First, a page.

The Canadian Way

Camp and I talked about differences between Canadians and Europeans and I told him a story that highlighted the polite nature, sometimes painfully so, against the cut and dry and pragmatic central European way. 

 ‘If a Canadian wants to have a day off, say Friday, they will write an email that reads something like this:

            Hi Jack (presumably they are on first name terms) Sorry to bother you. How are you and your family? Did you have a nice vacation back East and how is Fluffy, your adorable poodle?

            ‘I hope I’m not imposing on your time but due to my cousin Erin having had a baby and her husband being away on a work commitment, I promised to help her out next weekend. Due to this ‘family situation’ I want to ask you a big favour. Could I take next Friday off? I’ll make sure that Bernice will cover me and nobody would be inadvertently affected. I hope that works for you and please let me know if that’s possible. Sincerely, Yours Truly.’

            ‘Ok, I get it, too much information. Too much blah, blah. What’s the Swiss way?’

            ‘Here It is: Hi Jack, I need to have Friday off. Thanks, YT’

            Camp laughed and said: You missed something in the Canadian way. Where and when does Yours Truly apologize for nothing? Like: I’m so sorry Jack but I hope I’m not imposing…

            We both took a sip from our brews and contemplated the different ways of the world. ‘I remember my French friend during his first time in Vancouver. We got on the bus and the driver said a polite: How are you?  Pierre looked at the driver taken aback. ‘Why do you care how am I?’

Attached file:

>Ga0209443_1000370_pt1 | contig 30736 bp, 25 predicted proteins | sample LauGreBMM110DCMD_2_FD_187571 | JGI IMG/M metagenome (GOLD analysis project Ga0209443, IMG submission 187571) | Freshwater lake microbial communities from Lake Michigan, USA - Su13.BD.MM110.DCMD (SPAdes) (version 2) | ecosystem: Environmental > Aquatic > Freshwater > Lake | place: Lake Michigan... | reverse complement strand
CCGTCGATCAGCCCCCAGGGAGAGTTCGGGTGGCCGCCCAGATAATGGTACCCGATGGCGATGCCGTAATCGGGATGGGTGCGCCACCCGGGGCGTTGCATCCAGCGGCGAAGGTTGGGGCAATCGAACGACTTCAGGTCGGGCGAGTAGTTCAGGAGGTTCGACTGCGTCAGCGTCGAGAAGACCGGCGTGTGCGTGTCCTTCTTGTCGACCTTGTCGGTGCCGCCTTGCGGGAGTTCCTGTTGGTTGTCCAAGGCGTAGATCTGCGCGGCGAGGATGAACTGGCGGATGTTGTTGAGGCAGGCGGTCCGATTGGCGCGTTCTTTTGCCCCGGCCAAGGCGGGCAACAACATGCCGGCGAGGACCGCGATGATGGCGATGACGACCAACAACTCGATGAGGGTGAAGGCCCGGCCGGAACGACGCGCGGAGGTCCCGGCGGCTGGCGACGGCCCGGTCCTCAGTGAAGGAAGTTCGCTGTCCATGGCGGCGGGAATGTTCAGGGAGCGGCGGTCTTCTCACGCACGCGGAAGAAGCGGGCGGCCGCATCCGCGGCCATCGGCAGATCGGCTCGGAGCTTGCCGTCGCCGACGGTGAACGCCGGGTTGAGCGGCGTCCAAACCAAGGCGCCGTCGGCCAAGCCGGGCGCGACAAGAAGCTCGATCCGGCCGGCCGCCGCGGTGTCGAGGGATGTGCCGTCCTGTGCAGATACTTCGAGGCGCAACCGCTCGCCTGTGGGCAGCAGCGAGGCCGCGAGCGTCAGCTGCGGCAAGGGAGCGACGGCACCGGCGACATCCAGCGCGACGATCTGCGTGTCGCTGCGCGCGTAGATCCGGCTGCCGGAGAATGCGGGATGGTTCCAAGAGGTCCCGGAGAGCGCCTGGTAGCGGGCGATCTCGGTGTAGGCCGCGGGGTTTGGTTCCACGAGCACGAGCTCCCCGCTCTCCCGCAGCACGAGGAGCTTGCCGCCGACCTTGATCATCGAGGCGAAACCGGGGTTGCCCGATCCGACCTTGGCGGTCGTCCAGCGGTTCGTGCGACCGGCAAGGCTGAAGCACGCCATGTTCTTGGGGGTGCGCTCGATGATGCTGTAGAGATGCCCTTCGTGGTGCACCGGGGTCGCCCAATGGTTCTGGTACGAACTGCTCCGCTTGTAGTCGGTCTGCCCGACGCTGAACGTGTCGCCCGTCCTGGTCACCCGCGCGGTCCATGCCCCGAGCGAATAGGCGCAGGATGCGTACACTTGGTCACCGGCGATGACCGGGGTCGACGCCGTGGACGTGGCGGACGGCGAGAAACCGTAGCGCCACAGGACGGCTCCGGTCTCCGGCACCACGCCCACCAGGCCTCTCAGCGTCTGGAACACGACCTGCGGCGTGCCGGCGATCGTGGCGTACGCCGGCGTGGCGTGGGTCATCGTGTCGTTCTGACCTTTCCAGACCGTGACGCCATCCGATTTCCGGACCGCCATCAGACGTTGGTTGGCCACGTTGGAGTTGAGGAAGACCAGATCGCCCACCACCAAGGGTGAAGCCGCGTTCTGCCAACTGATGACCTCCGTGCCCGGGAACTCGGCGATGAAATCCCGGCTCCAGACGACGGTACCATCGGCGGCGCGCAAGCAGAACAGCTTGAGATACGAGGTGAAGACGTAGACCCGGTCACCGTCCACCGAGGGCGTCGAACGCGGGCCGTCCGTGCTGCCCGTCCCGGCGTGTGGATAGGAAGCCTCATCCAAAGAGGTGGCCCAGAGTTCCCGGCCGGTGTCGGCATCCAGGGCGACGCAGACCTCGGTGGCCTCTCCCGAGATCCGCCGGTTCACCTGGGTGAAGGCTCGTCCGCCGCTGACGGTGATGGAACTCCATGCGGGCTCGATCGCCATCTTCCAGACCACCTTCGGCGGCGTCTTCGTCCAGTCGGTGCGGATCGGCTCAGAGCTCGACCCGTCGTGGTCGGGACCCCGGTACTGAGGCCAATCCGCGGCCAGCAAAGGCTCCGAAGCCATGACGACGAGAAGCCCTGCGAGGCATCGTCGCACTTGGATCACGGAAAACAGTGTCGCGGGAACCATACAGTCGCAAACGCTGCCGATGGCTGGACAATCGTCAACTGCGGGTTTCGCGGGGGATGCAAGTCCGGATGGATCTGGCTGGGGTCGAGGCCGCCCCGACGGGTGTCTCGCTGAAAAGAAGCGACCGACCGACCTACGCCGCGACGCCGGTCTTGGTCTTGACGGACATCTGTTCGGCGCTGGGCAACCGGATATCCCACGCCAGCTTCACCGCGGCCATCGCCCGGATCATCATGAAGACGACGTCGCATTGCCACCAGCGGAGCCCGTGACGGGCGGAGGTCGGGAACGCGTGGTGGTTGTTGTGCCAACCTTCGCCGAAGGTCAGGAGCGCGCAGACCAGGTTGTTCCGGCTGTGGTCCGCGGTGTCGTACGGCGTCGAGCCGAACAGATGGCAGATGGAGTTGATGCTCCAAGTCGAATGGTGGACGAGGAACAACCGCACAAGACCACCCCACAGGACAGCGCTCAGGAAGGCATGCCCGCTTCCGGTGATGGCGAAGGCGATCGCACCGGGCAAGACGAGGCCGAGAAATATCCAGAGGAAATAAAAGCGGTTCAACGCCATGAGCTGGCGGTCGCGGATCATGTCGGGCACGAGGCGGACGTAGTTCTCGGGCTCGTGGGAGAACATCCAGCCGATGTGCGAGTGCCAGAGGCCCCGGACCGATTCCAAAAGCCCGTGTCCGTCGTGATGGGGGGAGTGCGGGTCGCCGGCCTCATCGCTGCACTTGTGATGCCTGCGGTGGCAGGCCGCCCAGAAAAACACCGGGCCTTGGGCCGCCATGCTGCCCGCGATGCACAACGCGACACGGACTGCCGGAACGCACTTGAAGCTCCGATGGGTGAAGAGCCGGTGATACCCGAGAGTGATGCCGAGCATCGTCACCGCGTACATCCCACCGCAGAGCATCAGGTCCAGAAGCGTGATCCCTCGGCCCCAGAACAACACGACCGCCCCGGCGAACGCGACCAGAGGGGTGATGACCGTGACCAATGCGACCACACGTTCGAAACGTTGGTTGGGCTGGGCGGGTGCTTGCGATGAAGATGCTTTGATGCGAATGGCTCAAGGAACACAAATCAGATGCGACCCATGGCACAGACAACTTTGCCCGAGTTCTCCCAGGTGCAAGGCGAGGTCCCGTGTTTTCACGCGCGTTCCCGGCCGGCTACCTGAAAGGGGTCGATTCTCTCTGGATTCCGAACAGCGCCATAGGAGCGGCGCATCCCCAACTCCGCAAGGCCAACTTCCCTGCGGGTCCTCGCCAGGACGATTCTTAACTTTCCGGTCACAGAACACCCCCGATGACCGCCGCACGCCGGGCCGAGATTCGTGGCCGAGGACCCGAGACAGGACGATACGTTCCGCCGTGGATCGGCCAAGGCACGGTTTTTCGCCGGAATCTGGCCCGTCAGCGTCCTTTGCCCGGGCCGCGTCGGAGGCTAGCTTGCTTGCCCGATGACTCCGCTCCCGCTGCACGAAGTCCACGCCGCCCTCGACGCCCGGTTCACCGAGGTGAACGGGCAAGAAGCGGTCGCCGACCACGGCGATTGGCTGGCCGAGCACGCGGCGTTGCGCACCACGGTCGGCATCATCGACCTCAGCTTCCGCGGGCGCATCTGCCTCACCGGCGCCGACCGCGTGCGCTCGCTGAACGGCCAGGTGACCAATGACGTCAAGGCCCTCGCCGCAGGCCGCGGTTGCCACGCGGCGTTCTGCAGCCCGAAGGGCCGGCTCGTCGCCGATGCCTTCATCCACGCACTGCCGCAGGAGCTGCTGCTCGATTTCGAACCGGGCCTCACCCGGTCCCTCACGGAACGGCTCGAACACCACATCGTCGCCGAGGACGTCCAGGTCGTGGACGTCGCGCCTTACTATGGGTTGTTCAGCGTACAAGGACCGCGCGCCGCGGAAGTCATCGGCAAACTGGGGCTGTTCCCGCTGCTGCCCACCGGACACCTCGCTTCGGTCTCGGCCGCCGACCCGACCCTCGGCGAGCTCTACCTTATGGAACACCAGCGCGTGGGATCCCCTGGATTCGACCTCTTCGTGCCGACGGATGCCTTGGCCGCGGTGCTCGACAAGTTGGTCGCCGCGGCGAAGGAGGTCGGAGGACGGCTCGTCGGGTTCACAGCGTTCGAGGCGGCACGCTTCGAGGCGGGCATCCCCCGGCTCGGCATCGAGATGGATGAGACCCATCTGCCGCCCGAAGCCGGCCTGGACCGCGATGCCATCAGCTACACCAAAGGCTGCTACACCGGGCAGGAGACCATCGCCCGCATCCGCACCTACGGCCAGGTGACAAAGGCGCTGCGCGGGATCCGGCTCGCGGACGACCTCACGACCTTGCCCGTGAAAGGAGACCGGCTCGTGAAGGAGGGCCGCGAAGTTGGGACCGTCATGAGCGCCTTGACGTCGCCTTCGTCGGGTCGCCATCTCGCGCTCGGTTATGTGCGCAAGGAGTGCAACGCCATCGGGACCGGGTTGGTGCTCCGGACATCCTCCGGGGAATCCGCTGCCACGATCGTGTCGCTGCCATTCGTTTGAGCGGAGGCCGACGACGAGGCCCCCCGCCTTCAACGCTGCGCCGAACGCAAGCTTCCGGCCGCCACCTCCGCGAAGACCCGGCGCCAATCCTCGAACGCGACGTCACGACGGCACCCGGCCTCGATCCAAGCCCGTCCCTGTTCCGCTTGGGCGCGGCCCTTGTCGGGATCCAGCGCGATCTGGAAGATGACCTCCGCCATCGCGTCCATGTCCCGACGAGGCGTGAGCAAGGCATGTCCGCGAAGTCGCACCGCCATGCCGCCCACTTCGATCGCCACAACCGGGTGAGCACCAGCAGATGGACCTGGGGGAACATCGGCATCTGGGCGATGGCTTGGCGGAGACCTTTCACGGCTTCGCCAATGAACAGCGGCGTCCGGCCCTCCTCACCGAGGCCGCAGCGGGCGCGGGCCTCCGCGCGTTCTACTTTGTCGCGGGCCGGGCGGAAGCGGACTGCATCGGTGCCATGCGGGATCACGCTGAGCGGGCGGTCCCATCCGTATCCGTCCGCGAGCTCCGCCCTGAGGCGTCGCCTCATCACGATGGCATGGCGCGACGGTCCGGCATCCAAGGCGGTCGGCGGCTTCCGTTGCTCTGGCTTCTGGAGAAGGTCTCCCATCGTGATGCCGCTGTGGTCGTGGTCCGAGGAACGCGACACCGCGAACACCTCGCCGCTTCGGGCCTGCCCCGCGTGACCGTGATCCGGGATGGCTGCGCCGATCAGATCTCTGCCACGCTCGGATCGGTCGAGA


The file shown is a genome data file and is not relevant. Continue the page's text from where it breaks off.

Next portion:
‘Even strangers used to say a polite hello, when they passed each other. Today not so much. And thanks to Covid we even step aside when we encounter somebody coming towards us, as if in passing we could infect each other. Mind you, I find Canadians on the whole a very friendly and polite bunch and I’d rather be known for being too friendly and too polite than a curt pragmatist or a snob or loud and uncouth.’

            ‘May I ask you a personal question Camp?’

            ‘Are you being sarcastic now? Trying to be a super-Canadian?’

            ‘I just want to know if you feel like a Canadian or an Irishman? You are after all from good old Irish stock, aren’t you?’

            ‘I feel like myself, most of the time, not fitting some label or stereotype. I’ve been known to be abrupt and short fused but that’s just me, neither Irish nor Canadian. How about you? Are you Swiss or Canadian?’

            ‘I’m a hybrid,’ I said, ‘mostly friendly and polite but I don’t say I’m sorry, every time I want to ask a question and I try to be exact and to the point and on time which is an exact measurement not a fluid and flexible commodity, like some other people think. And I don’t start sentences with ‘if’ or ‘when’ and I don’t answer questions like: ‘What time is the ferry today?’ with” ‘I think…” I either know the time or not.’

            ‘Point taken but Canadians are usually on time except they make sure as in: Oh, I’m sorry, I hope I’m not late.’

            ‘Sorry to bother you two. How are we all doing? Ready for another one?’ Vicky asked and we both said in stereo. ‘Yes please?’ She gave us a funny look but then she knows us by now.